Peru is perhaps best known as the site of the myth- and mist-shrouded Inca citadel of Machu Picchu, but it is so much more besides.
The vast jungles of Peru are home to the greatest diversity of plants and wildlife on earth, the rivers to the scariest white-water rafting anywhere, and the mighty Peruvian Andes to the best in unexplored adventure.
There are more ancient archeological sites in Peru than any other South American country, while Cuzco's Spanish colonial heritage and Incan historical foundations make for one of the most fascinating cities on earth.
From Lima's historic districts and famed gastronomy to trekking in the Sacred Valley and discovering the indigenous custodians of Lake Titicaca, Peru holidays are perfect for tailor-made travel and luxury indulgence.
When to go
Peru's climate varies across the country according to altitude, season and a variety of other factors. The coastal climate is affected by the cold Humboldt Current; cool sea air coming into contact with the hot desert sands condenses into rain during the winter months, from May to November, forming a thick sea fog that settles over the southern part of the coast and the cities here. However, it hardly ever rains. During the summer, the coast is hot and dry, especially in the north.
Inland, the dry season is from April to October. Temperatures are steady and consistently warm during the day but chilly at night and can drop below freezing. In the jungle, temperatures can climb high, to 35C, although the evenings are often chilled. November to April is the wet season. At tis time inland is cool and dry during the morning with showers typically in the afternoon. The jungle is hot and humid, with heavy rainfall possible at any time during these months.
A climactic effect known as El Niño affects Peru roughly every three to seven tears. The phenomenon, connected with warm water currents causing the average sea temperature to rise, isn't well understood but the results are dramatic and can include droughts, fires, crop failures and poor fishing
In general, the busiest time for foreign visitors is June to September. You should time when to go based on where you want to go and what you want to do though. The high season for coastal Peru is September and again from late December to March. In the highlands the high season lasts from May to September. The Amazon is best visited during the dry season, from April to October.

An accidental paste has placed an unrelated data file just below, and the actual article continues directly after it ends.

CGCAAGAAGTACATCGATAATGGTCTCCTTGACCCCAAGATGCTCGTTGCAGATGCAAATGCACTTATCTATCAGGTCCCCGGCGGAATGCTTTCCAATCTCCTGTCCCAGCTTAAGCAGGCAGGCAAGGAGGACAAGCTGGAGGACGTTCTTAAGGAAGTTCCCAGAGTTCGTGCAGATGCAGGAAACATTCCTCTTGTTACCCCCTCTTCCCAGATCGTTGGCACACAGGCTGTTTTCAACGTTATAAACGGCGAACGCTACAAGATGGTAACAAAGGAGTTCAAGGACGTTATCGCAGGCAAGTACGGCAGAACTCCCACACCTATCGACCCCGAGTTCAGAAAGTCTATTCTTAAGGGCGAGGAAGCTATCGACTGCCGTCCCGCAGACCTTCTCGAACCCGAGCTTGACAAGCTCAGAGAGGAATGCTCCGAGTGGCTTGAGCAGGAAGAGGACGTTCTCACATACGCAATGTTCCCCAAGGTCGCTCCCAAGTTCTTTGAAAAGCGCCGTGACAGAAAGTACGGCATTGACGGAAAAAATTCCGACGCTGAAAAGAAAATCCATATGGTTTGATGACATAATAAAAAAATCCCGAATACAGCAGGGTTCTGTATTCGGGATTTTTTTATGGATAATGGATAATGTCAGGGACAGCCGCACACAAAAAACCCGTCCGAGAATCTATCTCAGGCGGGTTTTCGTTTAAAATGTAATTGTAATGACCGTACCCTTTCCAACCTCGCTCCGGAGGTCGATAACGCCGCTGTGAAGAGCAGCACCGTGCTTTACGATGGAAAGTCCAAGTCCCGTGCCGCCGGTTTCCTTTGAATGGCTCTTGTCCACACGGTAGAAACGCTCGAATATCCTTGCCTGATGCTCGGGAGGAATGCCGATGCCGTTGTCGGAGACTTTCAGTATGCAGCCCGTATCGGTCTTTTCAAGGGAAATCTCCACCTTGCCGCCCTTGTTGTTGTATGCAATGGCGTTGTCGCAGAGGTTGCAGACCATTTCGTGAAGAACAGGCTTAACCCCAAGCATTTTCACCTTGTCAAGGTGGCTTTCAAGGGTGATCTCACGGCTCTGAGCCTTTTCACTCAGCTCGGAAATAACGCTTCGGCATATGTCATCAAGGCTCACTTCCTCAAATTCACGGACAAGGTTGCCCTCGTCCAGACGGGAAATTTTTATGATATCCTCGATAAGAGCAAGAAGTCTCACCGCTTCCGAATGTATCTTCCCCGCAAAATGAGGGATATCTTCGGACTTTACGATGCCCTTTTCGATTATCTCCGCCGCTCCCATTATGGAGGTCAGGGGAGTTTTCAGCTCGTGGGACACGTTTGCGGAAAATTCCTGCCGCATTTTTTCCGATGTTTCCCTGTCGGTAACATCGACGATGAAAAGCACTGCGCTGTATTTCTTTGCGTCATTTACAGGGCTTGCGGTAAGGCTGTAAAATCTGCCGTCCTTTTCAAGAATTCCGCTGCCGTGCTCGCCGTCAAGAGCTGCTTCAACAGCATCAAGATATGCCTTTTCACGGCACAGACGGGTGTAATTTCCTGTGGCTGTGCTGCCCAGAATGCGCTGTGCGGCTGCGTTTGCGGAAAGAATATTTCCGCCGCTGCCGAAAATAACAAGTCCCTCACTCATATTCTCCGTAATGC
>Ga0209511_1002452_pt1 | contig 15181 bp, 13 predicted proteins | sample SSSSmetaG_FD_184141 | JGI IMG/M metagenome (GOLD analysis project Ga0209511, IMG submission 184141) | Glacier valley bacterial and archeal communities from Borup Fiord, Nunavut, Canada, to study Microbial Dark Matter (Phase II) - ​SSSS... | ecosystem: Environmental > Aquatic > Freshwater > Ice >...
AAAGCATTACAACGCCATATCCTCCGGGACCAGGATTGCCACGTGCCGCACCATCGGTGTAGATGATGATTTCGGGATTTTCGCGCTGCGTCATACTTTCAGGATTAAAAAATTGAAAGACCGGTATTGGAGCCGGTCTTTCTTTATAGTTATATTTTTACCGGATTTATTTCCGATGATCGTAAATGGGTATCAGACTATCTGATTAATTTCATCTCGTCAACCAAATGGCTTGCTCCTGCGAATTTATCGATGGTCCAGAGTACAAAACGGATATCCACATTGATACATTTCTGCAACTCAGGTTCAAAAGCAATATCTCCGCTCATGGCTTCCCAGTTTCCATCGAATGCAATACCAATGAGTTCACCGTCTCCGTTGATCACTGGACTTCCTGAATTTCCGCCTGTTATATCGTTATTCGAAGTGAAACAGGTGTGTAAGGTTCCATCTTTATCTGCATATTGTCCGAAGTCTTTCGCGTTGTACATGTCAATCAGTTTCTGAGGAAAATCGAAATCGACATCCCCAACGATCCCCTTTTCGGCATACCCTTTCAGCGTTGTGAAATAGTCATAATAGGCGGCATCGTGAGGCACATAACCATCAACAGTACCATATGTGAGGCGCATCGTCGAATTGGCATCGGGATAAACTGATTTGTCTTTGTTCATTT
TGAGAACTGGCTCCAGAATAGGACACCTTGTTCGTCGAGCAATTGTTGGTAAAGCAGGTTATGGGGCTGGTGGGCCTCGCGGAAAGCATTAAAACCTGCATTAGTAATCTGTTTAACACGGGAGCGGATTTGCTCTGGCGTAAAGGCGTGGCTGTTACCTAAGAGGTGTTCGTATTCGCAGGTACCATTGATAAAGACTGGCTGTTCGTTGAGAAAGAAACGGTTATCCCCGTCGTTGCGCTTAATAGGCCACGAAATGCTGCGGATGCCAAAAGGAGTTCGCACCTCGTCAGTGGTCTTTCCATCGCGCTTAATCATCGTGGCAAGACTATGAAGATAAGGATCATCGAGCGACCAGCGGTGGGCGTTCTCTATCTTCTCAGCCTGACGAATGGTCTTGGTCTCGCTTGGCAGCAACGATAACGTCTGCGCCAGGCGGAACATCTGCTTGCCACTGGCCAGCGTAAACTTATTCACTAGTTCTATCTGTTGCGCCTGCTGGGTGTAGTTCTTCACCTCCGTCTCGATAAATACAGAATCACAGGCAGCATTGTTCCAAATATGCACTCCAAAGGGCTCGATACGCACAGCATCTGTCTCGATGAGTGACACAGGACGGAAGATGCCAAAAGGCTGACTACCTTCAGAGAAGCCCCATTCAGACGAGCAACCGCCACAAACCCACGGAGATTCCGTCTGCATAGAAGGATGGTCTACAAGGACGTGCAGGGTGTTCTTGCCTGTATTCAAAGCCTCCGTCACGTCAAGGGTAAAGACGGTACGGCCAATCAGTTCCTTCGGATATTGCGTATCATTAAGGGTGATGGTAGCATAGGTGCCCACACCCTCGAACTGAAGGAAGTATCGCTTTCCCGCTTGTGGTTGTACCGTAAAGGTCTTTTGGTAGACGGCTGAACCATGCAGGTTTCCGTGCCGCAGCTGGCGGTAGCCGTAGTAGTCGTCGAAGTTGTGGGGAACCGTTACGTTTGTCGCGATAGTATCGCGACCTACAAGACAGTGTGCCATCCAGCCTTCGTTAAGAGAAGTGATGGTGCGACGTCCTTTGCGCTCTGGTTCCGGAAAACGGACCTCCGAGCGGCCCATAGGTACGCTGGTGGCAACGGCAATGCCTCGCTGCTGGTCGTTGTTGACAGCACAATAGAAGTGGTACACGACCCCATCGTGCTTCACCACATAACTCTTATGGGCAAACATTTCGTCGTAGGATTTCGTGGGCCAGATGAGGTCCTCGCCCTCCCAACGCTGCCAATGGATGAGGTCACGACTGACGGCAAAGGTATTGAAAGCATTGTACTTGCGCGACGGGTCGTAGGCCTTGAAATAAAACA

Capital - Lima
Size -1,285,216 sq km
Language - Spanish and Quechua are official languages; Aymara and Ashaninka, as well as a number of other native languages, are spoken.
Population - 29.5 million
Religion - More than three quarters of the country population are Roman Catholic, around 10% are evangelical and the remainder follow various smaller or traditional beliefs.
Currency - Nuevo Sol (PEN)
Time zone - GMT -5
Flight time from the UK - Depends on the length of time it takes to make your connection as there are no direct flights from the UK to Lima but typically expect to spend 13-15 hours travelling to Peru.
Peru's festivals are colourful, traditional affairs. Many of these occur in the wetter months but for example, the fiesta of La Virgen de la Candelaria in February, Carnaval on the weekend before Ash Wednesday and Semana Santa (the Holy Week that ends on Easter Sunday) continue despite the poor weather. Other festivals to be aware of include Q'ollyor Riti in late May or June, Inti Raymi on 24 June, the Feast of Santa Rosa de Lima on 30 August and El Señor de los Milagros, a celebration of the Lord of Miracles, on 18 October.
Most nationalities, including those in the European Union, North and South America, South Africa, Australia and New Zealand, do not require a visa. Visitors are allowed a 30- to 90-day stay. You'll also receive an Andean Immigration Card upon arrival, which must be returned when you leave the country. If you lose this card you will be forced to get a replacement, which could involve a lengthy queue at the immigration office.
All visitors to Peru require a passport valid for at least six months after the end of their stay.
The Peruvian Nuevo Sol (s/) come sin notes of S/10, S/50, S/100 and S/200. It's also divided into 100 céntimos, with copper- and silver-coloured coins worth S/005, S/0.10, S/.20, S/0.50, S/1, S/2 and S/5. Restaurants, shops and markets work in local currency; make sure that you have small denomination notes as many people do not have change for larger bills.
More upmarket hotels and operators will also accept payment in US dollars. Other currencies are much less recognised.